Department of Natural Resources
MICHIGAN'S MOOSE POPULATION
What is the origin of the Upper Peninsula's moose population?
Moose are a native species to Michigan, but their numbers declined substantially during European settlement. By the late 1800s, moose had disappeared from the Lower Peninsula and only a handful remained in the Upper Peninsula. In the mid-1980s, the DNR translocated 59 moose from Algonquin Provincial Park in Ontario, Canada and released them in Marquette County. The goal of the moose reintroduction was to produce a self-sustaining population of free-ranging moose in the Upper Peninsula. Moose are currently found in two areas of the Upper Peninsula: the reintroduced population in Marquette, Baraga and Iron counties, and a smaller remnant population in the eastern UP, found primarily in Alger, Schoolcraft, Luce and Chippewa counties.
How and when does the Department of Natural Resources survey the moose population?
The department conducts an aerial moose survey once every other year in January. The survey involves flying systematically at a low altitude over parts of Marquette, Baraga and Iron counties and recording how many moose are seen. Although conducting the survey in the winter helps our trained spotters to see moose on the snow-covered landscape, it is still impossible to count every moose, so the counts are "corrected" with a statistical model to provide an estimate of the actual population size. The statistical model was derived by running experimental trials on radio-collared moose.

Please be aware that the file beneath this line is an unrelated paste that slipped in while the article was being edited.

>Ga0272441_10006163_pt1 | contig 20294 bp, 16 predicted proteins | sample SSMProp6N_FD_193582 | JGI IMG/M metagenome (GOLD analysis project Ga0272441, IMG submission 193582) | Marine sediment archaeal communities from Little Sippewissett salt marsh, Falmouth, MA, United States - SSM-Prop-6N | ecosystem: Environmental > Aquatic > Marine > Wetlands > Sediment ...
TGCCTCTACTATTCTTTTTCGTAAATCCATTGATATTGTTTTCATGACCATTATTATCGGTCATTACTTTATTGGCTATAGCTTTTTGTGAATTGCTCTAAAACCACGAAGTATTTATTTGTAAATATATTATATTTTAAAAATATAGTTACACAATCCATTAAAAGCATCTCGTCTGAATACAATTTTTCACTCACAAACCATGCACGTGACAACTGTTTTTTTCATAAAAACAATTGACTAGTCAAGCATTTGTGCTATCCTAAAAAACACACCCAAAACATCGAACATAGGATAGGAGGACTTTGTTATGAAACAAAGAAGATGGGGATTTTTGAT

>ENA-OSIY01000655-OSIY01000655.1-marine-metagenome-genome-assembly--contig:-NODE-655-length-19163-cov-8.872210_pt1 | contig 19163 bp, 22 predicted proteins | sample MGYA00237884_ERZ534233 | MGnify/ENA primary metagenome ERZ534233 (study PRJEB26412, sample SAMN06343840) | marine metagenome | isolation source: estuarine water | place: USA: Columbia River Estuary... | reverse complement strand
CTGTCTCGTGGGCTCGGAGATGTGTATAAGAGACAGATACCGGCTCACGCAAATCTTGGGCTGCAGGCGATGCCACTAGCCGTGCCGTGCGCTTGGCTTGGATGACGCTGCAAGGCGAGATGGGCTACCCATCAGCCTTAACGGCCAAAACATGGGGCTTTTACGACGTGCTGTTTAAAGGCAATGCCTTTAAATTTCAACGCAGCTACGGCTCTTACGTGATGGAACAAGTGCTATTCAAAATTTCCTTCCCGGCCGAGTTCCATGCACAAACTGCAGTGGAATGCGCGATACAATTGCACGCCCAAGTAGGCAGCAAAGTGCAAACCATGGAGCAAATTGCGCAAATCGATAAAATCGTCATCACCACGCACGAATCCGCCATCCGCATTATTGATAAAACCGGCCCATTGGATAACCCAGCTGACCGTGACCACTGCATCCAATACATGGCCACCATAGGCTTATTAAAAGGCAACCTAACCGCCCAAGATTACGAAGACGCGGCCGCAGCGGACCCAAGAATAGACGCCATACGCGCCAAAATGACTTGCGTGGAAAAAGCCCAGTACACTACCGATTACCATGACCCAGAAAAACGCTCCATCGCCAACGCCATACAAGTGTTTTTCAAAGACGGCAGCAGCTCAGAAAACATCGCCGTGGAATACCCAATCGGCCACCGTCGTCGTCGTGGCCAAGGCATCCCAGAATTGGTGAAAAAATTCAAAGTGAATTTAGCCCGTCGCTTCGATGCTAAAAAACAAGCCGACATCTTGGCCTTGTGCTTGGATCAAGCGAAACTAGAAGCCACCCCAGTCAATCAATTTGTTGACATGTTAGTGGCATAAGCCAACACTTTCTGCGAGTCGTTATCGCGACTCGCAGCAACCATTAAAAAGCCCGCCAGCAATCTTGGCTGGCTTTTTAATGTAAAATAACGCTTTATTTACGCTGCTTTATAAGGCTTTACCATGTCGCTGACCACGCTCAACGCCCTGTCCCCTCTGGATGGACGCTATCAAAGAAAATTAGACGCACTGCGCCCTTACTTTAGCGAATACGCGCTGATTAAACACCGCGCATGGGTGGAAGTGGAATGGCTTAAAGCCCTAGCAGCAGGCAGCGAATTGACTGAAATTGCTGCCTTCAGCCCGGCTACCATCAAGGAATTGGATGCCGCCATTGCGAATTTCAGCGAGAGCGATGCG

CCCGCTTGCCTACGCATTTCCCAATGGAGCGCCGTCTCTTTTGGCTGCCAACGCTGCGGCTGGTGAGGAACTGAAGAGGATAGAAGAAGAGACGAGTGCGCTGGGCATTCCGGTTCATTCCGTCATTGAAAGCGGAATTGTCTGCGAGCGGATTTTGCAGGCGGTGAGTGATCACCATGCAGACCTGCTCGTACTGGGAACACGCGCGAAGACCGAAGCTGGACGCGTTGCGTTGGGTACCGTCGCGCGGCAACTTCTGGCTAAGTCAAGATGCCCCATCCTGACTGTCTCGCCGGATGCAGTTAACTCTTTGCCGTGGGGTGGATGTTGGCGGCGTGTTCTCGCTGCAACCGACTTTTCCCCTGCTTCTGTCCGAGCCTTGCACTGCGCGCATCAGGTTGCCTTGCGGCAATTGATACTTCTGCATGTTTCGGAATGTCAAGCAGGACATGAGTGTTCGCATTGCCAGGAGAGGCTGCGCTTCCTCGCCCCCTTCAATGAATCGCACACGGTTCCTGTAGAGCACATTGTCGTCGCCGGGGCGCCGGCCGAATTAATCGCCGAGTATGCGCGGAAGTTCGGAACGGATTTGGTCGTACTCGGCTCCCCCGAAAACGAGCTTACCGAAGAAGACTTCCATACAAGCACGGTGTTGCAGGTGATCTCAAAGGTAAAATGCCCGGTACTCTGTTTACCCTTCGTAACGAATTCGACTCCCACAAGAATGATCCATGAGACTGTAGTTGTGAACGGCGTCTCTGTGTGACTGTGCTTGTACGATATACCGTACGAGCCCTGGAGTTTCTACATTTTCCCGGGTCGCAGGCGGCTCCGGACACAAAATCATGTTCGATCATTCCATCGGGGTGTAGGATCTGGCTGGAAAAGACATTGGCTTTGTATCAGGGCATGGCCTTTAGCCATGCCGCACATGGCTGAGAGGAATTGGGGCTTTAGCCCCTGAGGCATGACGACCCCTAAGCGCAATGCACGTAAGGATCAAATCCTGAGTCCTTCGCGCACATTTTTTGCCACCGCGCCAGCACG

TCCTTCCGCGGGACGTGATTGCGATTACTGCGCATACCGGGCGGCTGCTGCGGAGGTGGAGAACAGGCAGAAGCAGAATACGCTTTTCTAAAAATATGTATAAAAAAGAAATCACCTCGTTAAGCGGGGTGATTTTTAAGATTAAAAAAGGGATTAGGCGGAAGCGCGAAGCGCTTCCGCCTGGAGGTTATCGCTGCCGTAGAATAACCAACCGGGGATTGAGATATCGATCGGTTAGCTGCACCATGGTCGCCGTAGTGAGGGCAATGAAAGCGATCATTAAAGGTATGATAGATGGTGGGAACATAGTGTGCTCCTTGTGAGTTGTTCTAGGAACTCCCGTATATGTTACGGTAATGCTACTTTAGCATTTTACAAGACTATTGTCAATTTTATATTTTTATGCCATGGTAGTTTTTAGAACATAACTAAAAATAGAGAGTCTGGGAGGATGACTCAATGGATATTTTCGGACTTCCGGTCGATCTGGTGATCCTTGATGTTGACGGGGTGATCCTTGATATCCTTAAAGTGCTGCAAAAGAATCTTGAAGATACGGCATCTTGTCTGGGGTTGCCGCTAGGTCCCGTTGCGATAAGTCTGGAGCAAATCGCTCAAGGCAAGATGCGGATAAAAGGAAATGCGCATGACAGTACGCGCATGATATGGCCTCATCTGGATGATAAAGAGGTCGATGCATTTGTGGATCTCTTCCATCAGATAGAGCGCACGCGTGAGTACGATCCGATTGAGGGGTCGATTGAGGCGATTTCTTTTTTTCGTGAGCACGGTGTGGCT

Why is this survey done?
The biennial survey is conducted to help wildlife biologists monitor population growth and assess management successes or potential concerns. The survey has taken place every other year since 1997.
What do the results of the 2015 moose survey indicate?
The estimated moose population in the western Upper Peninsula was 323 animals. This indicates a decrease compared to the 2011 survey results of 433 animals. We will continue to monitor future survey results for changes in the population.